Shares in British Sky Sports Broadcasting PLC have taken a battering after rival BT PLC snatched the UK television rights to European Champions League football, Europe’s top club competition.
The loss of the rights, which it had shared with terrestrial broadcaster ITV PLC, represents a big blow for the satellite broadcaster as it has built its business over the past two decades largely on the back of its acquisition of sports rights.
Many argue soccer rights are the main reason why the broadcaster has around 10 million subscribers.
Investors are worried Sky Sports (BSkyB), whose biggest shareholder is Rupert Murdoch’s 21st Century Fox Inc., one of the two units created following the split of News Corp., will face additional financial pressures to maintain its array of sports rights.
BSkyB shares were down 10 per cent Monday at STG8.40 pence ($A14.41), meaning around 1.48 billion pounds $US2.4 billion ($A2.56 billion) has been wiped off the value of the company.
“With analysts and commentators describing this as a game changer, finding reasons to own BSkyB seem harder to come by today than before,” said David White, a trader at Spreadex.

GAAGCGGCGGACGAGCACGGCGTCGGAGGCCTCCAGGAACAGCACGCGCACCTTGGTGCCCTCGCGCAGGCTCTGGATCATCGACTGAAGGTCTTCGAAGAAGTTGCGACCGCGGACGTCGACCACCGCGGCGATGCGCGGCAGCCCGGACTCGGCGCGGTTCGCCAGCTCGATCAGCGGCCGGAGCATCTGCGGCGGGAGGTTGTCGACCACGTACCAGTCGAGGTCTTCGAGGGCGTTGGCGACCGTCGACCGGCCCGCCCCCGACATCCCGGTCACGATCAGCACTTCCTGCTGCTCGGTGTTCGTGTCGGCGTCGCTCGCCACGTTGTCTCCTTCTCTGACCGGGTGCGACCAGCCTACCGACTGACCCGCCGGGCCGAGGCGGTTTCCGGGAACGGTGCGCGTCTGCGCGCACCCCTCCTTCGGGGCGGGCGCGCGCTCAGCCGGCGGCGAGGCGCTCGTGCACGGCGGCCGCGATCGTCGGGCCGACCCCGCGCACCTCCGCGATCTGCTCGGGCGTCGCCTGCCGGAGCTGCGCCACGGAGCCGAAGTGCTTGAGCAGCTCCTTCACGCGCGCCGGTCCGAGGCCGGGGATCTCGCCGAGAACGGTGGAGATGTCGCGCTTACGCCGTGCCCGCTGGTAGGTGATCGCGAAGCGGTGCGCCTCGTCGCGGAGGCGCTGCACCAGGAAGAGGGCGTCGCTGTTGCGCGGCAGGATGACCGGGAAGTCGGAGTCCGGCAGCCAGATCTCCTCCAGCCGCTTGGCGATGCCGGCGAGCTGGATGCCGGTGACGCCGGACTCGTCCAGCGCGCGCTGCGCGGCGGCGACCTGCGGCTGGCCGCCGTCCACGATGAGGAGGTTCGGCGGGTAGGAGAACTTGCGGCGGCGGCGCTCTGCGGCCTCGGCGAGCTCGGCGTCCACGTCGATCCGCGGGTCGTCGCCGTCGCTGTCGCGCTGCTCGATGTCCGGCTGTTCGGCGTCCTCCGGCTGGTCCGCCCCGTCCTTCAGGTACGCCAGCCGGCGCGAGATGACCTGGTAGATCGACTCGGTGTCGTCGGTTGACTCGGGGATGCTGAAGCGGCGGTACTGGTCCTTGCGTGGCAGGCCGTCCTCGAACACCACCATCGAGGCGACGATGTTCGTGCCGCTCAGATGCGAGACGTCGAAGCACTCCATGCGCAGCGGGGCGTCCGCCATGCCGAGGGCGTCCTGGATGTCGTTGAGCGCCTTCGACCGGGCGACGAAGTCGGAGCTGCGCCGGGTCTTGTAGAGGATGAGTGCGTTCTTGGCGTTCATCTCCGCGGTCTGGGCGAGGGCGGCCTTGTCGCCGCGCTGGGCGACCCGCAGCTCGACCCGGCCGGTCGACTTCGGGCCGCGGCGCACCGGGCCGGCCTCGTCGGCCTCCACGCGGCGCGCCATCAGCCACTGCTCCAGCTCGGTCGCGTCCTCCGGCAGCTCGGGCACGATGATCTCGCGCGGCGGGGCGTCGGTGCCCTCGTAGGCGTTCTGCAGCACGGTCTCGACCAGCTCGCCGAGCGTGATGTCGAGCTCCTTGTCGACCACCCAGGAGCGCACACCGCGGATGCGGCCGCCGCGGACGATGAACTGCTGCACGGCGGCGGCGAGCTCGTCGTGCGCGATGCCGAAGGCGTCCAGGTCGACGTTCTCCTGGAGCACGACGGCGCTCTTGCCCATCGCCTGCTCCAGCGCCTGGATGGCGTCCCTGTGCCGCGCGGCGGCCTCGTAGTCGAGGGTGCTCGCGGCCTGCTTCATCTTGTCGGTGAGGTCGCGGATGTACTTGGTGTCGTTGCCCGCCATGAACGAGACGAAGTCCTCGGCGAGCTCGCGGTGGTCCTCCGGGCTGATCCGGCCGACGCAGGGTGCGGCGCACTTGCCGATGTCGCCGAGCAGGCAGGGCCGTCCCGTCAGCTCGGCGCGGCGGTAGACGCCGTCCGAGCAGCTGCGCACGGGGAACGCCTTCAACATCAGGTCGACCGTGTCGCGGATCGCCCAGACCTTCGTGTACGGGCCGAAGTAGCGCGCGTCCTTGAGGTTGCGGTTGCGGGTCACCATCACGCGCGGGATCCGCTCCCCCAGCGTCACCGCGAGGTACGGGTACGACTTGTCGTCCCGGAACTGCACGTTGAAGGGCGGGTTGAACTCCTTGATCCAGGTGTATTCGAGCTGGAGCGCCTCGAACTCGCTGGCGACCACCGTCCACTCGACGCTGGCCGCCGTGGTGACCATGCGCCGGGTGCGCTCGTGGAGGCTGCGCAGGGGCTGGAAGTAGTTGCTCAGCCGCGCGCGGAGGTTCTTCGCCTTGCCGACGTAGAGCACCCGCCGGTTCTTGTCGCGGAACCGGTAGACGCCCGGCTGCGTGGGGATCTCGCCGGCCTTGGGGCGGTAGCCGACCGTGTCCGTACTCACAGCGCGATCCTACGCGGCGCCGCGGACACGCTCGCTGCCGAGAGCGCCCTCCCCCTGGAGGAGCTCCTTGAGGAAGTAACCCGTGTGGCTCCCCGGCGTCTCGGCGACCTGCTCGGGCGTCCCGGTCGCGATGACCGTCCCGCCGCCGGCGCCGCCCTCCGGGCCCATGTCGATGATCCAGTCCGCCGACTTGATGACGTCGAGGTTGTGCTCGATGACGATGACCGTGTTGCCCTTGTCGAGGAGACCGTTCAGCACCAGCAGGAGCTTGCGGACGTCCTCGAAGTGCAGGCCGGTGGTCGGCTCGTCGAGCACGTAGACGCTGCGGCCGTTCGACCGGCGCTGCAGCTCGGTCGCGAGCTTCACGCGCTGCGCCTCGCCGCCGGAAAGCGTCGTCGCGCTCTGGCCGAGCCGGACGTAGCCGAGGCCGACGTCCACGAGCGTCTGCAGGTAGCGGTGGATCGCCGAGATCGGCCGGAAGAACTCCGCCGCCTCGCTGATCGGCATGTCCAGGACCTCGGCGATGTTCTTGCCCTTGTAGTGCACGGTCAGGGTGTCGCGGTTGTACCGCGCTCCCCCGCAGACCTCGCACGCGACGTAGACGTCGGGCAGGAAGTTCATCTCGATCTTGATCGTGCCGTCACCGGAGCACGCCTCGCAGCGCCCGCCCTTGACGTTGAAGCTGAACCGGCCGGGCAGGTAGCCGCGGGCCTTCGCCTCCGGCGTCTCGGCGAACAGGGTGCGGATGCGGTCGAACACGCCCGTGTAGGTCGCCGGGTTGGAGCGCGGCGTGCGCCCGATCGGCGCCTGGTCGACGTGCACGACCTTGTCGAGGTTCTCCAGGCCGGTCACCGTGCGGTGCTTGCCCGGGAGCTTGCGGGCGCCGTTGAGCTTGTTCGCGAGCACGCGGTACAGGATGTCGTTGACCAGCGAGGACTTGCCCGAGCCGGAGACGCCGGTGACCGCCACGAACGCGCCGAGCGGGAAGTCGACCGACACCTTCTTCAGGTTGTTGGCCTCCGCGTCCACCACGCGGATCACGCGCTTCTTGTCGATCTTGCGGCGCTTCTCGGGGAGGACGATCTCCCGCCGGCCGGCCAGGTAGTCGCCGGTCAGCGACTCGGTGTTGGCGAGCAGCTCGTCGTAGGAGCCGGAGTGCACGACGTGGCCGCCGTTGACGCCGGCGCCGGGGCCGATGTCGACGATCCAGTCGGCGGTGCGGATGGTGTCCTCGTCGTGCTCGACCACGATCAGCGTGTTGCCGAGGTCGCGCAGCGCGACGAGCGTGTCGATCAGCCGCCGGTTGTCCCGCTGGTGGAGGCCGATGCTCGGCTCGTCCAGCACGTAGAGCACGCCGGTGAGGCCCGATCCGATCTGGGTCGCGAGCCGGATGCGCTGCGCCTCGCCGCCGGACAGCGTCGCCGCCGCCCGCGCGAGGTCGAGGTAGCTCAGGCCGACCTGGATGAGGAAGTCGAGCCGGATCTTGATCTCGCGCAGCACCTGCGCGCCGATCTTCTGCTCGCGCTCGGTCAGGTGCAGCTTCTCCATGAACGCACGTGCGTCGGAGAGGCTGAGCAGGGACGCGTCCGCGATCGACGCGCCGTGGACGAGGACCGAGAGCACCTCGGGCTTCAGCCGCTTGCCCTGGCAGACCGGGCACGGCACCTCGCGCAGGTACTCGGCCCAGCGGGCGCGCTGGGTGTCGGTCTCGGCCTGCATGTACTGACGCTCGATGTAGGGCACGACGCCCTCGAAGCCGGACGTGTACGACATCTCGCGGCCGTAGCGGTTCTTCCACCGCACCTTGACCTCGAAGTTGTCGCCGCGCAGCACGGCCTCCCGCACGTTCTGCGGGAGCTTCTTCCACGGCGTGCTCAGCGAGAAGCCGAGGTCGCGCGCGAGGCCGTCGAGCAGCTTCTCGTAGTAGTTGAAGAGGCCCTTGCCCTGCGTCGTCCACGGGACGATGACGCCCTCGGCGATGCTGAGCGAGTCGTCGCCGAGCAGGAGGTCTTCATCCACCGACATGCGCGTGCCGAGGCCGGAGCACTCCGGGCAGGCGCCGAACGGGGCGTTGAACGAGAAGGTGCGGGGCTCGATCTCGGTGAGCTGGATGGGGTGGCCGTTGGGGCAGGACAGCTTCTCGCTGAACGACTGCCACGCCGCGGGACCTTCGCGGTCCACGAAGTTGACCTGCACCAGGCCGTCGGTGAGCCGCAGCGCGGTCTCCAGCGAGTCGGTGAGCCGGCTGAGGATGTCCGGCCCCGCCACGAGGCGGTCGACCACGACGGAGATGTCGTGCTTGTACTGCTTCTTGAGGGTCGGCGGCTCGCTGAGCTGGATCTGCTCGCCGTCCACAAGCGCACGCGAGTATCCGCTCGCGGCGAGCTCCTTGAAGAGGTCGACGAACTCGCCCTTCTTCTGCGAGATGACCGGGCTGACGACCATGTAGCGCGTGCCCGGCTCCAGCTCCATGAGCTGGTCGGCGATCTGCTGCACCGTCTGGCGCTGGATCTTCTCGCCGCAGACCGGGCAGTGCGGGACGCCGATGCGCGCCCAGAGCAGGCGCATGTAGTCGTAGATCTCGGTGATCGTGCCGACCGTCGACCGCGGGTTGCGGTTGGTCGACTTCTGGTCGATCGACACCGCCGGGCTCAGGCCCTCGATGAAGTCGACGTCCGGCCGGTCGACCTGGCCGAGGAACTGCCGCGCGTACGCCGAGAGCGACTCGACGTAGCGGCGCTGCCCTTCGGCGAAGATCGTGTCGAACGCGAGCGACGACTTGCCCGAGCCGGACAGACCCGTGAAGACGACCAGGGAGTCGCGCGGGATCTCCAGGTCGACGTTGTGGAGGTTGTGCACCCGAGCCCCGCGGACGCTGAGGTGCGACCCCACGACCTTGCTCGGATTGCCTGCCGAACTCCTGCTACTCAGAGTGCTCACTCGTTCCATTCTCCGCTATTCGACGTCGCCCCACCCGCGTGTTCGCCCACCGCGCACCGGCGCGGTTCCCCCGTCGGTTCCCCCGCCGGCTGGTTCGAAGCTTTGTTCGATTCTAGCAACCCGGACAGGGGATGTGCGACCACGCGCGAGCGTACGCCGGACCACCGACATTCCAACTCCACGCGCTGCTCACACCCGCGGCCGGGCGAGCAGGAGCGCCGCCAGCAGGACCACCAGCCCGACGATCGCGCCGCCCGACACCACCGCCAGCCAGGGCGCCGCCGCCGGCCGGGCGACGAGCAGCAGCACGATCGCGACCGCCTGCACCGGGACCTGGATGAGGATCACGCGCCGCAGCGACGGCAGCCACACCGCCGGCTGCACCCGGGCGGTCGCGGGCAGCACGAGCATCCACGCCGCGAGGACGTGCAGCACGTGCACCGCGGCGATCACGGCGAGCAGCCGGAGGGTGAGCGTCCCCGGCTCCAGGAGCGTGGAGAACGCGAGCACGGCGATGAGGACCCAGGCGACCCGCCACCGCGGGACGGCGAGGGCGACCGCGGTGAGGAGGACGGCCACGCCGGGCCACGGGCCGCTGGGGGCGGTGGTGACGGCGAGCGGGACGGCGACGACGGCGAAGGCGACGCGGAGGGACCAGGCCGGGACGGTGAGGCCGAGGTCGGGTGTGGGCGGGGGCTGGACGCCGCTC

This isn’t the first time BT, the former nationalised British telecommunications company that only launched its sports television channels in August, has grabbed soccer rights.
Earlier this year, it bought a package of English Premier League rights that it hopes will help it grow its broadband business – Sky, though, retains the lion’s share of those rights.
It has along with public broadcaster BBC bought the rights to the FA Cup, the world’s oldest domestic soccer competition.
BT’s capture of European soccer’s Champions League, though, is a far more notable achievement and represents the most high-profile defeat for Sky since its own audacious capture of English Premier League rights in 1992.
The competition, won last season by Germany’s Bayern Munich, features Europe’s leading teams and runs alongside domestic competitions on Tuesday and Wednesday evenings.